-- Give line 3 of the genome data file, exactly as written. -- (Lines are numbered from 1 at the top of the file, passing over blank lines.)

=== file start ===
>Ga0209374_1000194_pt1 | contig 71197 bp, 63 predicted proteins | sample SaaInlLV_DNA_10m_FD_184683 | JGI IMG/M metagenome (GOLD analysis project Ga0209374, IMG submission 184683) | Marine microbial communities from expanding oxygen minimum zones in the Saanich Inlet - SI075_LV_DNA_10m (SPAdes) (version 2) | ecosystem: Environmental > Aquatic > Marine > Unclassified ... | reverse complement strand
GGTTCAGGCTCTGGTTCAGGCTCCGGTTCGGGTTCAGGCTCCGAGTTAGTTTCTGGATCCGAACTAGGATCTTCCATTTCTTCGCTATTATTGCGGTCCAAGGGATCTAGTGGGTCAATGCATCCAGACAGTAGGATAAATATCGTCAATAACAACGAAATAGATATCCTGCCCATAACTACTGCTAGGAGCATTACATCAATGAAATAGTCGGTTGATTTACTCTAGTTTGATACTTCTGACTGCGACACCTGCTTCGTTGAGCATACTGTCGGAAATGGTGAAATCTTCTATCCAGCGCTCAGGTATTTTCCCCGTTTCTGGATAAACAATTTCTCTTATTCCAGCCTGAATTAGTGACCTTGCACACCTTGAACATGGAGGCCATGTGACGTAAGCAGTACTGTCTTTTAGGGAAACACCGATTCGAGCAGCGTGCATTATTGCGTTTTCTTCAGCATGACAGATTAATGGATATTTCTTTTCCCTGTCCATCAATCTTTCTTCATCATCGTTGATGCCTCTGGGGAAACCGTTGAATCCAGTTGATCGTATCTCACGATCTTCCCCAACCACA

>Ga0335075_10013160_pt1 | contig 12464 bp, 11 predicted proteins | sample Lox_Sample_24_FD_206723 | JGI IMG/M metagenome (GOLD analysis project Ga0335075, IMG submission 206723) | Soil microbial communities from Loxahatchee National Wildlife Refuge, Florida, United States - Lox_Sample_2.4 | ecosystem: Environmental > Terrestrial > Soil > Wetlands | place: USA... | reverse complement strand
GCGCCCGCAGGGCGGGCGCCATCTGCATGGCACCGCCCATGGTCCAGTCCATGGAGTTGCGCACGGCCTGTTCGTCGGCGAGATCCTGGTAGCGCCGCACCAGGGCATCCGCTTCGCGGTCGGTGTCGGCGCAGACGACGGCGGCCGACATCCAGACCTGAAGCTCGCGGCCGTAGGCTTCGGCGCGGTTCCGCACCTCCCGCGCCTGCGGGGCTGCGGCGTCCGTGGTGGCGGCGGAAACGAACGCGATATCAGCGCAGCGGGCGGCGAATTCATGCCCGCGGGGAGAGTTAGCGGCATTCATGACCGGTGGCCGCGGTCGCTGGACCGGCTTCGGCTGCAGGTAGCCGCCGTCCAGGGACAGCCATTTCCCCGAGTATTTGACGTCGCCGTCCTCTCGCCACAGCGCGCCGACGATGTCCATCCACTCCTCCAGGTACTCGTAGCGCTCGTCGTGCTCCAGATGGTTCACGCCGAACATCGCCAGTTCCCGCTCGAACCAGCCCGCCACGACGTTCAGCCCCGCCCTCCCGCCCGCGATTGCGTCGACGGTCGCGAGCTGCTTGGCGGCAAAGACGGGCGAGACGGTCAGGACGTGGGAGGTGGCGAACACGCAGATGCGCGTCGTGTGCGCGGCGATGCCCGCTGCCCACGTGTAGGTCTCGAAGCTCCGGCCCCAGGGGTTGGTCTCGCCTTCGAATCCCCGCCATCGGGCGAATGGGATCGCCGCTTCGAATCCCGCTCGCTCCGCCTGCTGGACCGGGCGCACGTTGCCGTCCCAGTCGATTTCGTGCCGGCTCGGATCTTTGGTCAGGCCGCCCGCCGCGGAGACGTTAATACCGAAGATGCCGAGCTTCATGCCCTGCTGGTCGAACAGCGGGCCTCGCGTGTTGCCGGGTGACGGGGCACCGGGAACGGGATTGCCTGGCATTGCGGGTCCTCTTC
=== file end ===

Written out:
>Ga0335075_10013160_pt1 | contig 12464 bp, 11 predicted proteins | sample Lox_Sample_24_FD_206723 | JGI IMG/M metagenome (GOLD analysis project Ga0335075, IMG submission 206723) | Soil microbial communities from Loxahatchee National Wildlife Refuge, Florida, United States - Lox_Sample_2.4 | ecosystem: Environmental > Terrestrial > Soil > Wetlands | place: USA... | reverse complement strand